Of the two possible ways to describe Resistance Radio: The Man in the High Castle Album, produced by Danger Mouse (a.k.a. Brian Burton) and musician Sam Cohen, one is simple, the other psychedelically complex. On the one hand, it’s an album of covers of 1960s classics by contemporary vocalists like Beck, Norah Jones, Angel Olsen, the Shins, Sharon Van Etten, and more. On the other hand, it’s an attempt to imagine what might play on a radio station run by those resisting the Nazi regime in Amazon’s TV series The Man in the High Castle, which takes place in an alternate history where America lost World War II. Oh, and though the the characters on the show mention that radio station in passing, and Amazon has set up a site where you can listen to it, the songs on this Man in the High Castle album haven’t actually appeared on The Man in the High Castle, the show. It’s hypothetical music for a hypothetical universe.
Despite the album’s dizzying conceptual heights, Burton and Cohen kept Resistance Radio grounded with a 1960s-appropriate approach to production. They reconfigure standards like “Nature Boy” and “The End of the World,” but still stick to styles available in the show’s 1962 setting — minus rock and roll, which, they imagined, might not spring up so easily under a fascist regime. Vulture caught up with the two collaborators to talk about imitating the ’60s, putting an album together in a matter of weeks, and whether a soundtrack to a resistance against fictional Nazis has anything to do with the resistance to Donald Trump.
This project started out with Amazon reaching out to you to do a cover of a song for the show?
Danger Mouse: Myself and Sam, we weren’t really that interested in necessarily doing something that was covers. Then when we decided to see what would happen if we tried it, because we had some time, we really liked the result we got, and thought, “Man, what if we just did a whole album like this? That would be worth actually doing.” We only had a few weeks to get it all done. The idea was they were gonna give a bunch of people three or four weeks to do a song, but I was like, “We could do a whole album in three or four weeks.” We went back to them with that idea after we saw that we could do it quickly. I had time off in December, but I don’t do good with time off, so we filled it up and made an album.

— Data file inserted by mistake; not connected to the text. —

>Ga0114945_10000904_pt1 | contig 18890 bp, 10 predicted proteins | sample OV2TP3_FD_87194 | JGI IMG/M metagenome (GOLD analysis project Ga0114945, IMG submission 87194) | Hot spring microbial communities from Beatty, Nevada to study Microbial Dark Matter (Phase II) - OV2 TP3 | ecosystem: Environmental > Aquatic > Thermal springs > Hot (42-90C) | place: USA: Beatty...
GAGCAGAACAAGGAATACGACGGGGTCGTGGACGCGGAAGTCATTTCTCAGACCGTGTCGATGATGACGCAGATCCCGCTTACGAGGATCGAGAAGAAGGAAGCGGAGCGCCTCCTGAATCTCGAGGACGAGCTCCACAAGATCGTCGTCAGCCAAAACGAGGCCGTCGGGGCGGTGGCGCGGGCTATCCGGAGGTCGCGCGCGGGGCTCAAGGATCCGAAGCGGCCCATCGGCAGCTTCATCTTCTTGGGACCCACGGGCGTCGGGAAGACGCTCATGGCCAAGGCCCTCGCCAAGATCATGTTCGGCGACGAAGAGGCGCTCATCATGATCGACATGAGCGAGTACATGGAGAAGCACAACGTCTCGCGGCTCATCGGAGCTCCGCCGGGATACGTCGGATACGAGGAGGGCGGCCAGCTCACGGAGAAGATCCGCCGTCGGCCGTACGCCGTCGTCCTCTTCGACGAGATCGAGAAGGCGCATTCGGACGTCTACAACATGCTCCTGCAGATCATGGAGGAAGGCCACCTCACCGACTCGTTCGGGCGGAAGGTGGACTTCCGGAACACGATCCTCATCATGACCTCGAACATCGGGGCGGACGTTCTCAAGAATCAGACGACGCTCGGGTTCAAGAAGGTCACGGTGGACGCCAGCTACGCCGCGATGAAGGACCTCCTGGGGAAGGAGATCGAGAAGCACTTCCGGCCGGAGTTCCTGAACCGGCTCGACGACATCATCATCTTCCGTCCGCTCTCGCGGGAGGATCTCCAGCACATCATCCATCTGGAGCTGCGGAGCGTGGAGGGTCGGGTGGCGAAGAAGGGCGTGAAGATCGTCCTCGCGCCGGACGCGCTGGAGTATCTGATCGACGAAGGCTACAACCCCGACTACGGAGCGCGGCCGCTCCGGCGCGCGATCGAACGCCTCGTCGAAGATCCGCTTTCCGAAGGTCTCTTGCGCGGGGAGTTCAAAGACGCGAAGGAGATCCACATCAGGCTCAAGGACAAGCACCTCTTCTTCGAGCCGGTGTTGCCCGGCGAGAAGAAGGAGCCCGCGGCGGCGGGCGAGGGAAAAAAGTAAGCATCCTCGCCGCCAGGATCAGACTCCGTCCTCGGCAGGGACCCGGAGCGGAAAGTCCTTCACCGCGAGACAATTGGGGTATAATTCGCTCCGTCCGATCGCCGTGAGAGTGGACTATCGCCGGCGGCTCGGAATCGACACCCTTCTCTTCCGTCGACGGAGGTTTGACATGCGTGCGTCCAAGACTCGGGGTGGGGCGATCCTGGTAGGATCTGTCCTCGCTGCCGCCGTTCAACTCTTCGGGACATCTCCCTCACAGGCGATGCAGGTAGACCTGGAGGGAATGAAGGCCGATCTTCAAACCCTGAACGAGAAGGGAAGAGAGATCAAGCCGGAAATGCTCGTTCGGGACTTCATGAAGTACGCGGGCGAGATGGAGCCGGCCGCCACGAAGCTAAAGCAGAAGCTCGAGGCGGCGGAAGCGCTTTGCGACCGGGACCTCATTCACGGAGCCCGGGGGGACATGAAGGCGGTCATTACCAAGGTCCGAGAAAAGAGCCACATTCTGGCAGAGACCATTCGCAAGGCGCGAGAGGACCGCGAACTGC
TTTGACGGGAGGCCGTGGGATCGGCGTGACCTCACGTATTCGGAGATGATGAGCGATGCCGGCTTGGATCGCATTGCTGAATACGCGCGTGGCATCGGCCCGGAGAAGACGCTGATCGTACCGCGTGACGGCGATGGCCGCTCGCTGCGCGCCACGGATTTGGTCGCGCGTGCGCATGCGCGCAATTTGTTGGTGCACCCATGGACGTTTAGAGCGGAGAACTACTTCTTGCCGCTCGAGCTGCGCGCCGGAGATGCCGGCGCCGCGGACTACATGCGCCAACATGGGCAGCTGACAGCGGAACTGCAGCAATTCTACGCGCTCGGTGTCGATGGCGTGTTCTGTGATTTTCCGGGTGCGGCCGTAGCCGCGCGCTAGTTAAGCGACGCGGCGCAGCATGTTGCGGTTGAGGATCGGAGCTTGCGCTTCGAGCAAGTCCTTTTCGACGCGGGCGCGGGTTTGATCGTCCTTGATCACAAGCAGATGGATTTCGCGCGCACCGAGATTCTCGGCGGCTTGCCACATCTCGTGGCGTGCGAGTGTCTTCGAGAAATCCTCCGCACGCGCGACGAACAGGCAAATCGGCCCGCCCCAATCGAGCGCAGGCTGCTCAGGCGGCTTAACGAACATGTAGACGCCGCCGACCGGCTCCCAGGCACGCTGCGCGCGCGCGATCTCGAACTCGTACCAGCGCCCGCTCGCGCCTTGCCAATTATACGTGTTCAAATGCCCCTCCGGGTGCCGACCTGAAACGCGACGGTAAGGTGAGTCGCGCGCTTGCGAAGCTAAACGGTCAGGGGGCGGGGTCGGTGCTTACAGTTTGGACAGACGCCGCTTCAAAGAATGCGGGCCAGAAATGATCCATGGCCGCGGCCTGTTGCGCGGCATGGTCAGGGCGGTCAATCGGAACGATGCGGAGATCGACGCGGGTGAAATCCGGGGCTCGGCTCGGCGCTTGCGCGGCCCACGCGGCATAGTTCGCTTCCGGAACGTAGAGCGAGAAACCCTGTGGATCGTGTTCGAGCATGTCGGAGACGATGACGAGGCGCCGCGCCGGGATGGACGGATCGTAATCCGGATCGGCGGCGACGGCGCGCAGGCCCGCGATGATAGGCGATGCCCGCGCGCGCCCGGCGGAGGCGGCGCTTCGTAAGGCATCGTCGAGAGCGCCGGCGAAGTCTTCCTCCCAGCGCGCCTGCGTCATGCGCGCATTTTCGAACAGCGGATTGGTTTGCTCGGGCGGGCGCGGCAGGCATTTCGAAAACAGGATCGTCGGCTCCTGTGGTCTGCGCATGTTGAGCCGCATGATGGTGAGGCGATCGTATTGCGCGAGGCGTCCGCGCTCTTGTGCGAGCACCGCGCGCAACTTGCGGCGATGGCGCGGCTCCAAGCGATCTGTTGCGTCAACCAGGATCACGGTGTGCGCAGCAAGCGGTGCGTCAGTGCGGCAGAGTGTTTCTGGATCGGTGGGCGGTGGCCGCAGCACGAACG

Sam Cohen: I came in because Brian asked me to. We’ve been working on a lot of stuff together and I am way into music from the ’60s and ’50s. I think he thought I would be a good guy to collaborate with on the project. So he reached out early on when he was still figuring out if it was gonna be that one cover thing or a whole project. Neither of us were really sure if we could make a record of covers cool. I called some of the people I play with regularly in my band and on albums that I produce, and just cut stuff live and pretty fast. Nothing precious. We did it at my studio in Brooklyn and we were like, “Oh, this definitely has a vibe.”
How did you decide which songs to pick?
SC: It was coming from all over the place. It started with [Amazon Studios head of music] Bob Bowen. He sent a really long list of songs that he had in mind for this. Some of it was songs that have been used on the show, the original versions or earlier versions. For a lot of these songs there’s so many versions of them out there. “Speaking of Happiness,” Brian brought that one in and said, “I’ve always loved this song. This would be a really cool opportunity to do it.” Stuff like that. “The End of the World” is one of my favorite songs, and that was on Bob’s list.
Were you trying to use production methods that would fit the world of the show?
DM: Oh, yeah. The way it was recorded and everything, the instruments that were used and the techniques and stuff like that — we tried to make sure it was period accurate. Stylistically it was like, “Well, we can’t get into this kind of style because these kinds of guitar pedals wouldn’t have been around back then and that certain kind of distortion wasn’t really being used.” We stayed away from certain things like that. Some of the stuff we felt we could’ve made it sound a little bit cooler for now, but we wanted to have that real, accurate limitation of what was going on.
SC: We were shooting for an old sound. I know that’s what Amazon wanted, too. It was a sort of a thing where it was like we were going to try to do it in, if not the original style of the tune, in a contemporary style. Say, it’s a doo-wop song or something. It didn’t have to be done in a doo-wop style, but it would have had to be done in a style that existed on or before 1962. So we might change it to a country song, but it would still have to sound like country from 1962 or before, etc. I think for our purposes we felt like maybe rock and roll probably wouldn’t have existed in the same way, in that context [of the show]. Our version of “Nature Boy” is a little bit rock and roll, but there’s not a lot of that on there. It’s mostly sadder, weirder, darker, vibe.
How did you decide which songs to pitch to which singers?
DM: We had to do all of it in one go, so we recorded the entire album, musically, before we were able to ask people, “Would you do this song?” We just had to hope, y’know that they would do it. We had somewhat of a basic key that we thought they could sing it in. We didn’t have time to really go back and forth and rerecord. We did all the backing tracks, the basics of the band — guitar, bass drum, piano — in four days, five days. Then we brought in strings and horns and backing vocals for a day apiece on each one of those. Then we would start sending the tracks out to people.